Latest Toothed whales Stories
A whale song recorded by marine biologists in the frigid waters of Antarctica may belong to an entirely new species of the massive aquatic mammal, according to new research published earlier this month in the Society for Marine Mammalogy journal Marine Mammal Science.
The bottlenose dolphin only colonized the Mediterranean after the last Ice Age -- about 18,000 years ago -- according to new research.
New study turns a long-accepted evolutionary assumption on its head, finding that whale pelvic bones play a key role in mating.
New study estimating population genetic structure of little-known dolphins inhabiting Western Australia's north coast highlights vulnerability.
Scientists monitored Cuvier's beaked whales' record-breaking dives to depths of nearly two miles below the ocean surface and some dives lasted for over two hours.
Researchers say they have discovered a new species of beaked whale after studying several stranded cetaceans on remote tropical islands in the Indian and Pacific Oceans. The first of these new species was discovered more than 50 years ago.
In December, the National Marine Fisheries Service authorized Navy sonar training exercises off the coasts of Hawaii and California through 2018. This authorization came despite admittance by the Navy that the work will kill up to 155 marine mammals and harm numerous others.
The National Oceanic and Atmospheric Administration announced unsettling and unfortunate news this week centered on the bottlenose dolphin and Cetacean populations on the east coast of the United States. We are witnessing the most unprecedented stranding and die-off of these creatures in our recorded history.
The most common and well-known of their kind, bottlenose dolphins are famous for their roles in movies, television and water parks everywhere. And to the layperson's eye, one bottlenose dolphin might not look any different from another. When you look closer, however, perhaps genetically, there are telltale differences in each individual.
A new study of mass whale strandings has shown that despite previous theories, family ties do not appear to play a role in this bizarre phenomenon. The true cause, however, remains a mystery.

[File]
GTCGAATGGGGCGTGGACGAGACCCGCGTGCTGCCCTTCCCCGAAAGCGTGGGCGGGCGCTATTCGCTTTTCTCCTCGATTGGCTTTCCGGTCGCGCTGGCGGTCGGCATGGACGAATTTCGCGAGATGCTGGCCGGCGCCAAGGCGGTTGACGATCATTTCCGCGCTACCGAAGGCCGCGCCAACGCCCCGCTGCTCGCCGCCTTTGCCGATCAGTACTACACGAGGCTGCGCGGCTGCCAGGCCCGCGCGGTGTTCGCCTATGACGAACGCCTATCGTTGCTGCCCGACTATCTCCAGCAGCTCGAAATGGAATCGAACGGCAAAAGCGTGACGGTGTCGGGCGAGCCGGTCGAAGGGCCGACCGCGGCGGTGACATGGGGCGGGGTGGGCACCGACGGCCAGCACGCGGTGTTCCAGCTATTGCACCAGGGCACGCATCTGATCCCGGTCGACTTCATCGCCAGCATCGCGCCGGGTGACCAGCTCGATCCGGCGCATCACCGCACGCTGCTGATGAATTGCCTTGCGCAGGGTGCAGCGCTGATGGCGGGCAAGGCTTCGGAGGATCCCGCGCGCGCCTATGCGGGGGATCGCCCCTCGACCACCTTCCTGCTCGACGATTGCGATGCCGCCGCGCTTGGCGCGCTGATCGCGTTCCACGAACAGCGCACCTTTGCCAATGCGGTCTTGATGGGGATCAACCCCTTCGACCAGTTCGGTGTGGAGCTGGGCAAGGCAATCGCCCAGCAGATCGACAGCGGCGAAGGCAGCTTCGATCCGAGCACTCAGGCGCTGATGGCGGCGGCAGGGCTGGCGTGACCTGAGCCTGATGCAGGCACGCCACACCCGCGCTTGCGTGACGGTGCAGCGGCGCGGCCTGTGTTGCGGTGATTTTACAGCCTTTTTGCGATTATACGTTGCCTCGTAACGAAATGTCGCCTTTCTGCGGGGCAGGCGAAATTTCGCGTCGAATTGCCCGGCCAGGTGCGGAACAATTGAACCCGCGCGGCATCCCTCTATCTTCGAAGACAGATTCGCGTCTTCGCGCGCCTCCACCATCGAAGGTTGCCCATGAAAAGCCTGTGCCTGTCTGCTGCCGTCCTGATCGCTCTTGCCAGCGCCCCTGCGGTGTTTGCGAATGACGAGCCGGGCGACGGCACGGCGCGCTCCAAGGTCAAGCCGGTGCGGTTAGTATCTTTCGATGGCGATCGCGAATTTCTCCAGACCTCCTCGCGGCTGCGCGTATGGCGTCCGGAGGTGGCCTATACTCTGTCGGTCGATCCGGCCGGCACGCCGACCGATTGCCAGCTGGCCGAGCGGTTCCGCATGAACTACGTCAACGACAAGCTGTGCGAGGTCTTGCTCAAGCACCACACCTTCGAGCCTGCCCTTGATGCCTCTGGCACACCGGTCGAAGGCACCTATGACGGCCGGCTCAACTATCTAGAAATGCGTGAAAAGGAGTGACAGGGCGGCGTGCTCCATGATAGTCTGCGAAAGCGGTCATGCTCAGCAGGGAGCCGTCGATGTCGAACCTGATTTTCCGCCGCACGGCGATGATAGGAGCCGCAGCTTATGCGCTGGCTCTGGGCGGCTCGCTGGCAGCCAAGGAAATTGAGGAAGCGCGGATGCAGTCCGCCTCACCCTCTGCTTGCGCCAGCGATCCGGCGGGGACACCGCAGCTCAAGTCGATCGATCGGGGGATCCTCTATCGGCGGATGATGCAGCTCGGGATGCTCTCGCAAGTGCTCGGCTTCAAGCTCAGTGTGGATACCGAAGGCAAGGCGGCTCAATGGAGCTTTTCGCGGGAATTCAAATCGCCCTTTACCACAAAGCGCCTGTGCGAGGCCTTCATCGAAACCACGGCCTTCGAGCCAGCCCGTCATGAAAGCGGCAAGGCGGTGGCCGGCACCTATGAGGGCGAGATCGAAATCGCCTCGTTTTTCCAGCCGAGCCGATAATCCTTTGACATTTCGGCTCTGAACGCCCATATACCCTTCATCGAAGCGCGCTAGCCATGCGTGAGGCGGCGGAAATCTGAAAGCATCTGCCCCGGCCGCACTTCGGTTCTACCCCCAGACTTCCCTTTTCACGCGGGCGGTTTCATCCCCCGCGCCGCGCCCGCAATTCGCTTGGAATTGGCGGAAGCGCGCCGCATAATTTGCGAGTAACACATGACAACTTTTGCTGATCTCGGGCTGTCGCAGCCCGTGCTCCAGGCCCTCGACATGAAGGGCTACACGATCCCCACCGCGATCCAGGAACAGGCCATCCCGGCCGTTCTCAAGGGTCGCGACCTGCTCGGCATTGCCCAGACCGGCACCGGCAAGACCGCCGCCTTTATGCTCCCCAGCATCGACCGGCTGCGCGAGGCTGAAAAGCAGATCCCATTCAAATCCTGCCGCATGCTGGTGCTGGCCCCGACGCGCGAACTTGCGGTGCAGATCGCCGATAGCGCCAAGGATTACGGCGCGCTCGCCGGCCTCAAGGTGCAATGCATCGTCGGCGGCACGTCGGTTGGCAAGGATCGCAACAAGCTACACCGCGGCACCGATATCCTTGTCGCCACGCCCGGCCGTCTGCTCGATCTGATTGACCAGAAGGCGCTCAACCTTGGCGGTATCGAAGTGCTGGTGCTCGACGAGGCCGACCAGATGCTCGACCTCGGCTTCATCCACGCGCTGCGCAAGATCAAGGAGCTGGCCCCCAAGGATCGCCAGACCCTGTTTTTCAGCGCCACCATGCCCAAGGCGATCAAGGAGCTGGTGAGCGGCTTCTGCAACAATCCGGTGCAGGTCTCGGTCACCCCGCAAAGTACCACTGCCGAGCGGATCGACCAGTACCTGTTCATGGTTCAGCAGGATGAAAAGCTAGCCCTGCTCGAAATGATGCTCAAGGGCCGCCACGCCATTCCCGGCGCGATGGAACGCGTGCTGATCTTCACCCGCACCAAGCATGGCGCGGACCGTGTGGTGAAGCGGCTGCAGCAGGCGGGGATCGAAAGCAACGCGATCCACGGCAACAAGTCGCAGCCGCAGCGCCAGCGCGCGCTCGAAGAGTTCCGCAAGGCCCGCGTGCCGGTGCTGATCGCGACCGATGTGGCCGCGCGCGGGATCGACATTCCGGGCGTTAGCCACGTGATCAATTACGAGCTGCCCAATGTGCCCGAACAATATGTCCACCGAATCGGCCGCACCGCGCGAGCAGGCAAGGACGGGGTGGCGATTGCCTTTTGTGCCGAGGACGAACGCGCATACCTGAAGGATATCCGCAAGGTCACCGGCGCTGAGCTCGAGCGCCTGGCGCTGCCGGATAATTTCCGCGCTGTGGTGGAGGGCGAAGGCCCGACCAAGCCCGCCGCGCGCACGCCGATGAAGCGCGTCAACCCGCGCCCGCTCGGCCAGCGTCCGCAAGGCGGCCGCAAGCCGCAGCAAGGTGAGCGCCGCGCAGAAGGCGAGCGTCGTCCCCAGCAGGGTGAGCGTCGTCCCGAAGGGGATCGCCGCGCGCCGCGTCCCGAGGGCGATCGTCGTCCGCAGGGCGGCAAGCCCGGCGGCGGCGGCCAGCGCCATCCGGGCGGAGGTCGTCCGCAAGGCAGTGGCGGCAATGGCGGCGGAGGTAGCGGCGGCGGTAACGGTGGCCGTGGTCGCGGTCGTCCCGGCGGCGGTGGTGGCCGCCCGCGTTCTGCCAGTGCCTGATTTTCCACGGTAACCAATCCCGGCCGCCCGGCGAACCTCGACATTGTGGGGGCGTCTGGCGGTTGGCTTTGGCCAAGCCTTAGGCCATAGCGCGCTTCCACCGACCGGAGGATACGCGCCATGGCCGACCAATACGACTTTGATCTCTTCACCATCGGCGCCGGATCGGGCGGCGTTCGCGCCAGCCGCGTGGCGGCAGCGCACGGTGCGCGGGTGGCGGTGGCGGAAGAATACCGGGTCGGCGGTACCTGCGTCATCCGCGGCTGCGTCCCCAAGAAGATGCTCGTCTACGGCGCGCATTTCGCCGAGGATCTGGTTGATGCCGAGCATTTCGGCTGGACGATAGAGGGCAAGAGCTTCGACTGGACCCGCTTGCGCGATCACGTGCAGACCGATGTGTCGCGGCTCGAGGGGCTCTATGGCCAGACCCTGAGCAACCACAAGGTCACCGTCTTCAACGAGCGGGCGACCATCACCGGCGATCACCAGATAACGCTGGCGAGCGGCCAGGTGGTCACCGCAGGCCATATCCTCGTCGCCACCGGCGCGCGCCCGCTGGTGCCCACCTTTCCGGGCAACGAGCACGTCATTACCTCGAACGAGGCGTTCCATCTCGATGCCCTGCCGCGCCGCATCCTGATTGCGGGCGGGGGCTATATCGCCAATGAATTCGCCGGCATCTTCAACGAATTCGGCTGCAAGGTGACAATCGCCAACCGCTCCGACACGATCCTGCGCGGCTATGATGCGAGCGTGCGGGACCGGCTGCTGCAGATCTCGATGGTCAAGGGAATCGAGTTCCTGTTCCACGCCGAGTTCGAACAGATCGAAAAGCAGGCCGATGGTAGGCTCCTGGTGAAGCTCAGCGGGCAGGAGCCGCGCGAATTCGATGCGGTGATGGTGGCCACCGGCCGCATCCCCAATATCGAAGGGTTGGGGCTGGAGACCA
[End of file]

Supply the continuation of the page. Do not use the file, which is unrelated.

Blainville’s beaked whale (Mesoplodon densirostris), also known as the dense-beaked whale, can be found in a large range that includes the warm and tropical waters of all oceans. It prefers to reside at depths between 1,600 and 3,000 feet and does not migrate. This species received its common name from Blainville, the man who classified it as Delphinus densirostris after studying a description of a piece of one individual’s nose located in the Paris Museum. In 1846, John Edward Gray...
The hourglass dolphin (Lagenorhynchus cruciger) is a rare species that can be found in Antarctic and subAntarctic waters. Most sightings of this species have been made in the southern waters near the Shetland Islands, off the coast of Tierra del Fuego, Argentina, and in the southern waters near New Zealand. It is thought that this dolphin does not congregate in large numbers in any area of its circumpolar range. Qouy and Galmard first recognized the hourglass dolphin as a new species in...
The short-beaked common dolphin (Delphinus delphis) is a species that can be found in warm temperate and tropical waters. Its range is larger than that of the long-beaked common dolphin and includes the Mediterranean and Caribbean Seas, but it is not thought to occur in the Indian Ocean. This species is classified within the Delphinus genus along with the long-beaked common dolphin. Both of these species were classified under one species, named D. delphis, until it was found that both were...
The Melon-headed Whale (Peponocephala electra; other names are many-toothed blackfish and electra dolphin) is a cetacean of the oceanic dolphin family (Delphinidae). It is closely related to the Pygmy Killer Whale and the Pilot Whales, and collectively these dolphin species are known by the common name blackfish. The Melon-headed Whale is widespread throughout the world's tropical waters, although not often seen by humans on account of its preference for deep water. Taxonomy On account...
The Australian Snubfin Dolphin (Orcaella heinsohni) is a recently recognized species of dolphin first described in 2005. It is closely related to the Irrawaddy Dolphin, and closely looks like it. Until very recently it was thought to be an Irrawaddy dolphin. However, the Australian Snubfin Dolphin is three-colored, while the Irrawaddy dolphin only has two colors on its skin. Also the skull and the fins show minor differences between the two species. The discovery of a new mammal is...
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